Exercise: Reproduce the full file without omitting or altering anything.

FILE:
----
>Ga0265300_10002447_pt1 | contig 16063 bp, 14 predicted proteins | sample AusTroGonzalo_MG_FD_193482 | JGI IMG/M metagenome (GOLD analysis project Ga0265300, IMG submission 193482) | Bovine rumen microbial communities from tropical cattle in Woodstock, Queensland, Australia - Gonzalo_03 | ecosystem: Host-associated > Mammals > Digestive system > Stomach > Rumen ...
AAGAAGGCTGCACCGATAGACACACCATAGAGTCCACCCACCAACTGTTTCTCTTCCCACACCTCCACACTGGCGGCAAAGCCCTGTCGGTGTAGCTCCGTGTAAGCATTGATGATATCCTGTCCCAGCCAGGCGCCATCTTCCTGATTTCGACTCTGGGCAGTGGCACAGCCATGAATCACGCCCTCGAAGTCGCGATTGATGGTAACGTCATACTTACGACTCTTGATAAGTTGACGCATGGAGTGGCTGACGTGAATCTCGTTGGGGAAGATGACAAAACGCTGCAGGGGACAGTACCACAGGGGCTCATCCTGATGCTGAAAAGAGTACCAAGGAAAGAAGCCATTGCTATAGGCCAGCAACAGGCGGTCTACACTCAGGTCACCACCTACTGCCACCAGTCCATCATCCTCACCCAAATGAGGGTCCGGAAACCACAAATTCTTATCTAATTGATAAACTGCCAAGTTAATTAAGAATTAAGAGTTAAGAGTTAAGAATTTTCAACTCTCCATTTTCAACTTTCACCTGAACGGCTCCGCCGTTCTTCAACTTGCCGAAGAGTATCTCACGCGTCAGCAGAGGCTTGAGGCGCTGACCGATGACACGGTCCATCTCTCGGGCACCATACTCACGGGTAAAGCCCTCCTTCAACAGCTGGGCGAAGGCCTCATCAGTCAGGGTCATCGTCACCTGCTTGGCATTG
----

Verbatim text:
>Ga0265300_10002447_pt1 | contig 16063 bp, 14 predicted proteins | sample AusTroGonzalo_MG_FD_193482 | JGI IMG/M metagenome (GOLD analysis project Ga0265300, IMG submission 193482) | Bovine rumen microbial communities from tropical cattle in Woodstock, Queensland, Australia - Gonzalo_03 | ecosystem: Host-associated > Mammals > Digestive system > Stomach > Rumen ...
AAGAAGGCTGCACCGATAGACACACCATAGAGTCCACCCACCAACTGTTTCTCTTCCCACACCTCCACACTGGCGGCAAAGCCCTGTCGGTGTAGCTCCGTGTAAGCATTGATGATATCCTGTCCCAGCCAGGCGCCATCTTCCTGATTTCGACTCTGGGCAGTGGCACAGCCATGAATCACGCCCTCGAAGTCGCGATTGATGGTAACGTCATACTTACGACTCTTGATAAGTTGACGCATGGAGTGGCTGACGTGAATCTCGTTGGGGAAGATGACAAAACGCTGCAGGGGACAGTACCACAGGGGCTCATCCTGATGCTGAAAAGAGTACCAAGGAAAGAAGCCATTGCTATAGGCCAGCAACAGGCGGTCTACACTCAGGTCACCACCTACTGCCACCAGTCCATCATCCTCACCCAAATGAGGGTCCGGAAACCACAAATTCTTATCTAATTGATAAACTGCCAAGTTAATTAAGAATTAAGAGTTAAGAGTTAAGAATTTTCAACTCTCCATTTTCAACTTTCACCTGAACGGCTCCGCCGTTCTTCAACTTGCCGAAGAGTATCTCACGCGTCAGCAGAGGCTTGAGGCGCTGACCGATGACACGGTCCATCTCTCGGGCACCATACTCACGGGTAAAGCCCTCCTTCAACAGCTGGGCGAAGGCCTCATCAGTCAGGGTCATCGTCACCTGCTTGGCATTG